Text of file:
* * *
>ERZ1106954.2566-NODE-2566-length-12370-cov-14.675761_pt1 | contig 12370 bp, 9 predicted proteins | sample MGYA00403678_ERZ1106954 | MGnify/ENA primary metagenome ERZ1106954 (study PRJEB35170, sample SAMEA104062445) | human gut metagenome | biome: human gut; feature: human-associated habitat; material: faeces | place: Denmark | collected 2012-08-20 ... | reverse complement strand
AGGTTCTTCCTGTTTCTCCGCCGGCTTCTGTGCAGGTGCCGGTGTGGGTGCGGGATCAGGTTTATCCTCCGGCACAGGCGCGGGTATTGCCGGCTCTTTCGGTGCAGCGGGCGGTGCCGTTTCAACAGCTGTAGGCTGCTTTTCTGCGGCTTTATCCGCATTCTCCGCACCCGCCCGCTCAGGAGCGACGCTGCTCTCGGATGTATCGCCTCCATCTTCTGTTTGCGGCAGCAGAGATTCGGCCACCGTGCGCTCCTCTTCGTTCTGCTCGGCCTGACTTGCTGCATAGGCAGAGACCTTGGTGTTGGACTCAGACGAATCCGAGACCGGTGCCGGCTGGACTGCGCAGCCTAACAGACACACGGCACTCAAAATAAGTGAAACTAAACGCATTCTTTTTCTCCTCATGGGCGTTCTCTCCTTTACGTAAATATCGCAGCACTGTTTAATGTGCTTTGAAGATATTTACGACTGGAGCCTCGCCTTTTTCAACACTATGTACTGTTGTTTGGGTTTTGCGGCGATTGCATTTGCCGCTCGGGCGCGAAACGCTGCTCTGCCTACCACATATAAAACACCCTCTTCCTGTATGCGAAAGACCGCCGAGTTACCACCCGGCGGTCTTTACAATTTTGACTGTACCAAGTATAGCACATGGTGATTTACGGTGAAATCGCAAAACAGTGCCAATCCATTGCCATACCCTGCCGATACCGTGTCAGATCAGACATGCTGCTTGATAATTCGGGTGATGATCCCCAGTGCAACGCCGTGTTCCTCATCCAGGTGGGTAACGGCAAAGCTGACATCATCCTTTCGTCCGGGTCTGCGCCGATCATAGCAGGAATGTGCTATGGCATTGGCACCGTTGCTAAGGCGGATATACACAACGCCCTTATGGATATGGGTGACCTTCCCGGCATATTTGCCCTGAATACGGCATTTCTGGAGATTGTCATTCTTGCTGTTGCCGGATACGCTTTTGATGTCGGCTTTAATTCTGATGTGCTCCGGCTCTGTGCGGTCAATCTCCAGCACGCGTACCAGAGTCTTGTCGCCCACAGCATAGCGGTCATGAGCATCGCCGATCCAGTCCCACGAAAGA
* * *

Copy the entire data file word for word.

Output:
>ERZ1106954.2566-NODE-2566-length-12370-cov-14.675761_pt1 | contig 12370 bp, 9 predicted proteins | sample MGYA00403678_ERZ1106954 | MGnify/ENA primary metagenome ERZ1106954 (study PRJEB35170, sample SAMEA104062445) | human gut metagenome | biome: human gut; feature: human-associated habitat; material: faeces | place: Denmark | collected 2012-08-20 ... | reverse complement strand
AGGTTCTTCCTGTTTCTCCGCCGGCTTCTGTGCAGGTGCCGGTGTGGGTGCGGGATCAGGTTTATCCTCCGGCACAGGCGCGGGTATTGCCGGCTCTTTCGGTGCAGCGGGCGGTGCCGTTTCAACAGCTGTAGGCTGCTTTTCTGCGGCTTTATCCGCATTCTCCGCACCCGCCCGCTCAGGAGCGACGCTGCTCTCGGATGTATCGCCTCCATCTTCTGTTTGCGGCAGCAGAGATTCGGCCACCGTGCGCTCCTCTTCGTTCTGCTCGGCCTGACTTGCTGCATAGGCAGAGACCTTGGTGTTGGACTCAGACGAATCCGAGACCGGTGCCGGCTGGACTGCGCAGCCTAACAGACACACGGCACTCAAAATAAGTGAAACTAAACGCATTCTTTTTCTCCTCATGGGCGTTCTCTCCTTTACGTAAATATCGCAGCACTGTTTAATGTGCTTTGAAGATATTTACGACTGGAGCCTCGCCTTTTTCAACACTATGTACTGTTGTTTGGGTTTTGCGGCGATTGCATTTGCCGCTCGGGCGCGAAACGCTGCTCTGCCTACCACATATAAAACACCCTCTTCCTGTATGCGAAAGACCGCCGAGTTACCACCCGGCGGTCTTTACAATTTTGACTGTACCAAGTATAGCACATGGTGATTTACGGTGAAATCGCAAAACAGTGCCAATCCATTGCCATACCCTGCCGATACCGTGTCAGATCAGACATGCTGCTTGATAATTCGGGTGATGATCCCCAGTGCAACGCCGTGTTCCTCATCCAGGTGGGTAACGGCAAAGCTGACATCATCCTTTCGTCCGGGTCTGCGCCGATCATAGCAGGAATGTGCTATGGCATTGGCACCGTTGCTAAGGCGGATATACACAACGCCCTTATGGATATGGGTGACCTTCCCGGCATATTTGCCCTGAATACGGCATTTCTGGAGATTGTCATTCTTGCTGTTGCCGGATACGCTTTTGATGTCGGCTTTAATTCTGATGTGCTCCGGCTCTGTGCGGTCAATCTCCAGCACGCGTACCAGAGTCTTGTCGCCCACAGCATAGCGGTCATGAGCATCGCCGATCCAGTCCCACGAAAGA